The Middle East is set to spend up to $120 billion to boost natural gas production by more than 19% by 2030, according to energy consultancy Wood Mackenzie.

Natural gas output from the region will rise to 86 billion standard cubic feet (bcfd) a day by the end of the decade, from 72 bcfd currently, it said in a report last week.

The expected increase in production is equivalent to the gas consumption of the entire European power sector and could help energy companies solve the energy trilemma of sustainability, security and affordability, the report said.

“The Middle East can be part of the solution for the global gas markets as the region continues to ramp up production from its gigantic gas reserves,” said Alexandre Araman, principal analyst for Middle East Upstream at Wood Mackenzie.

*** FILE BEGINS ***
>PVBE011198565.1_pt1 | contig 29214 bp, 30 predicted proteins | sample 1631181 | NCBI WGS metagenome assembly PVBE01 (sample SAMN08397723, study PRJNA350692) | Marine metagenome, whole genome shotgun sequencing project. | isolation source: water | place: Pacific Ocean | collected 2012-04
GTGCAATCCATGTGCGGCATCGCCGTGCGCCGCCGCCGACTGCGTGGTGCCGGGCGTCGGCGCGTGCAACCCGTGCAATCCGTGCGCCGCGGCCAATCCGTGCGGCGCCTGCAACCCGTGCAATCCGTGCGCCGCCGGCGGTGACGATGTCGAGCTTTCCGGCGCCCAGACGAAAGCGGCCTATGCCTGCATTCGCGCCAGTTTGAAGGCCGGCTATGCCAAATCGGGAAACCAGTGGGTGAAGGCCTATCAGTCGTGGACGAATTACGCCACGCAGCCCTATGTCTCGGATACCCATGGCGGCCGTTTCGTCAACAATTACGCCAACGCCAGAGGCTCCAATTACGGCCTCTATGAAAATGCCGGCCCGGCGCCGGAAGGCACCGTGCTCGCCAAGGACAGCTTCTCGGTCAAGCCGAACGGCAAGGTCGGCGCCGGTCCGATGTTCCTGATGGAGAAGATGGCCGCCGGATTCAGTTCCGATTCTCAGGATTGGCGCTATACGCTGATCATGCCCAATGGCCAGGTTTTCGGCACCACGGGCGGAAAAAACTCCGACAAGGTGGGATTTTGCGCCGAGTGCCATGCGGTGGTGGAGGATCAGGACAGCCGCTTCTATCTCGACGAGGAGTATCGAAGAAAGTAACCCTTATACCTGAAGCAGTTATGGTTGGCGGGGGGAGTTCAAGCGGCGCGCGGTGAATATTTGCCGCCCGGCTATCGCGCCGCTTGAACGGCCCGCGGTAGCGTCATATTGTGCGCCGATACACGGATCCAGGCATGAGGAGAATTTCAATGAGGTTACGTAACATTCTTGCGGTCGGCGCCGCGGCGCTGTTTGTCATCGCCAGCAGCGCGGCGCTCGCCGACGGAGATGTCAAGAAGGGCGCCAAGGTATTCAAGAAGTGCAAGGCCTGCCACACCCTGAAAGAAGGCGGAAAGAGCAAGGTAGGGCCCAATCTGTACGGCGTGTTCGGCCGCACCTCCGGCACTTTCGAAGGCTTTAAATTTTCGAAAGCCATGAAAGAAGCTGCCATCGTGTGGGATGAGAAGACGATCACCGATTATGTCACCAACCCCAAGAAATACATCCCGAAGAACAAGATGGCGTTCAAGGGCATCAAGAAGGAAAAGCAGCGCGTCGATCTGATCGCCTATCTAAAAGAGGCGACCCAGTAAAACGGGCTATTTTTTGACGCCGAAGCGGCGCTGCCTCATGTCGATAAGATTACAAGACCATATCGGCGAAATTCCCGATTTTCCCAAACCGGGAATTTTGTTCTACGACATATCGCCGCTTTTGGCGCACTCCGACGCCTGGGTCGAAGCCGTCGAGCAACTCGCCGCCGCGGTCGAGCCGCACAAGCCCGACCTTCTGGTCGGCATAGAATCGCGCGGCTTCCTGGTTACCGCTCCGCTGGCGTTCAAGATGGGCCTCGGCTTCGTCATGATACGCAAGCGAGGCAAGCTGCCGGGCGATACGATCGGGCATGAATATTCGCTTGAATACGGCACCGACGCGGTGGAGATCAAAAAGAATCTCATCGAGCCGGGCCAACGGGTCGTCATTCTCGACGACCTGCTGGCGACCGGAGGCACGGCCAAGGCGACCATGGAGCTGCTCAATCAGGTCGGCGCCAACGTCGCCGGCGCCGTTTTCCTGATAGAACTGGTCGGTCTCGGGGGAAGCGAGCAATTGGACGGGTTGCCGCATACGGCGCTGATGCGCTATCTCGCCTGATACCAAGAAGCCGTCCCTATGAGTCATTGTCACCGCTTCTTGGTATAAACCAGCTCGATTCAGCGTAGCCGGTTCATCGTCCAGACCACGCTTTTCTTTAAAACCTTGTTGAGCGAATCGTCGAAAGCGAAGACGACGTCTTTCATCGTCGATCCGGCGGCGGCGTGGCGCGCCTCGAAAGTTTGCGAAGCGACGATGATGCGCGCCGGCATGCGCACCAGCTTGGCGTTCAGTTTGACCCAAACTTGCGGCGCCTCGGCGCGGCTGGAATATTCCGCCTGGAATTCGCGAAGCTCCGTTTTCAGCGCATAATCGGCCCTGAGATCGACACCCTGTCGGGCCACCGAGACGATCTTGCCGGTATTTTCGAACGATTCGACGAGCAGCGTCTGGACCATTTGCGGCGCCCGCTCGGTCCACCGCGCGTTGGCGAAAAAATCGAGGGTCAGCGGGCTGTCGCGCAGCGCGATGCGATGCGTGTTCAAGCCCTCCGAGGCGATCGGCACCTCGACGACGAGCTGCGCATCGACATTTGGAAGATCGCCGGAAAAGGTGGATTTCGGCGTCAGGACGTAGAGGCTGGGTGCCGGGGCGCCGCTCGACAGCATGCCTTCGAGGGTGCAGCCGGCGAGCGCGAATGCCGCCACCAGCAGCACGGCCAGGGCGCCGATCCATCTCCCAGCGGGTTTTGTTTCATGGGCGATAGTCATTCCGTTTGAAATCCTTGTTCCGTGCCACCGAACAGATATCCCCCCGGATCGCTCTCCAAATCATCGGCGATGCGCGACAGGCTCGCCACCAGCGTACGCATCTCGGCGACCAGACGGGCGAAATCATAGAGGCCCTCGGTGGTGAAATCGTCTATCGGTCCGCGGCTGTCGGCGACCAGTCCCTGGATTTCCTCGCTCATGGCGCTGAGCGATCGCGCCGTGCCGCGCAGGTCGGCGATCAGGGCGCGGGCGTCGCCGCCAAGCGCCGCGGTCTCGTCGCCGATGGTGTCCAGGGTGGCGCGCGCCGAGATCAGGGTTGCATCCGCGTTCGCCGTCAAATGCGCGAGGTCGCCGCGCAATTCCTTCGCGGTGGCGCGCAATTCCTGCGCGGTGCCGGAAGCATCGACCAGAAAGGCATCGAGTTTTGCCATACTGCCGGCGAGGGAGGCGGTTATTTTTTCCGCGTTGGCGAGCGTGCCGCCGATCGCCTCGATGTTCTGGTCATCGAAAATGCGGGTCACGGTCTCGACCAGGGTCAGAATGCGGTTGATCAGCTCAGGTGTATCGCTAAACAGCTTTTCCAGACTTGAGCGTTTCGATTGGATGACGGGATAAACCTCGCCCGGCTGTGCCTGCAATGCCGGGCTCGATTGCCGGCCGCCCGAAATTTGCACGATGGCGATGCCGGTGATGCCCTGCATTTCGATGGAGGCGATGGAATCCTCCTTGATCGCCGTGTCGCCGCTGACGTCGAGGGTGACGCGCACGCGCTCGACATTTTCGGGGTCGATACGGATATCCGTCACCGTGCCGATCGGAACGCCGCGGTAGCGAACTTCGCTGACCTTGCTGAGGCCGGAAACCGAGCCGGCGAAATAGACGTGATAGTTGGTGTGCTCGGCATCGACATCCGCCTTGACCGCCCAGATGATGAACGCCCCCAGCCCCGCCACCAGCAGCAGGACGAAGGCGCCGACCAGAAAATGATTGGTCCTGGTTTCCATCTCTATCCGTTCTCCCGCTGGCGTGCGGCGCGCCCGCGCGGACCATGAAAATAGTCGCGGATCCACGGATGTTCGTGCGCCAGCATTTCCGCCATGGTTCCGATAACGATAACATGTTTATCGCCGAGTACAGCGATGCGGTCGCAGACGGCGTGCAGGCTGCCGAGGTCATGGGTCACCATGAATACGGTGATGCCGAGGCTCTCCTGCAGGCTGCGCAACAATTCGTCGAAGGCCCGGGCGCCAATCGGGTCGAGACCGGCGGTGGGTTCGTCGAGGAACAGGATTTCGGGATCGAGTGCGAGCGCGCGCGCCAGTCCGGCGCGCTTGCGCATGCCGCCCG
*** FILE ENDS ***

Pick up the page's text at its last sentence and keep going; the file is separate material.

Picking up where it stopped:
Around half of the 14 bcfd increase will be made available for export, which could have a game-changing effect on the global gas markets, especially as the LNG liquefaction capacity in the Middle East keeps growing. The other half will be absorbed by domestic demand growth.

“To fulfil the level of production growth that we have predicted, investments in non-associated gas projects are set to reach a record $25 billion this year and a cumulative total of $120 billion by the end of the decade.”

Qatar LNG exports should reach 126 million tonnes per annum (mmtpa) by 2030, while Abu Dhabi should be able to export 15.4 mmtpa after its new LNG facility comes onstream in 2028.

The report adds that for international companies, gas projects in the region present attractive opportunities. Gas accounts for barely 35% of their Middle East production mix but generates more than 70% of the value. Fifty per cent of the value figure is created in the global LNG powerhouse of Qatar by three companies: ExxonMobil, Shell and TotalEnergies.

(Writing by Brinda Darasha; editing by Seban Scaria)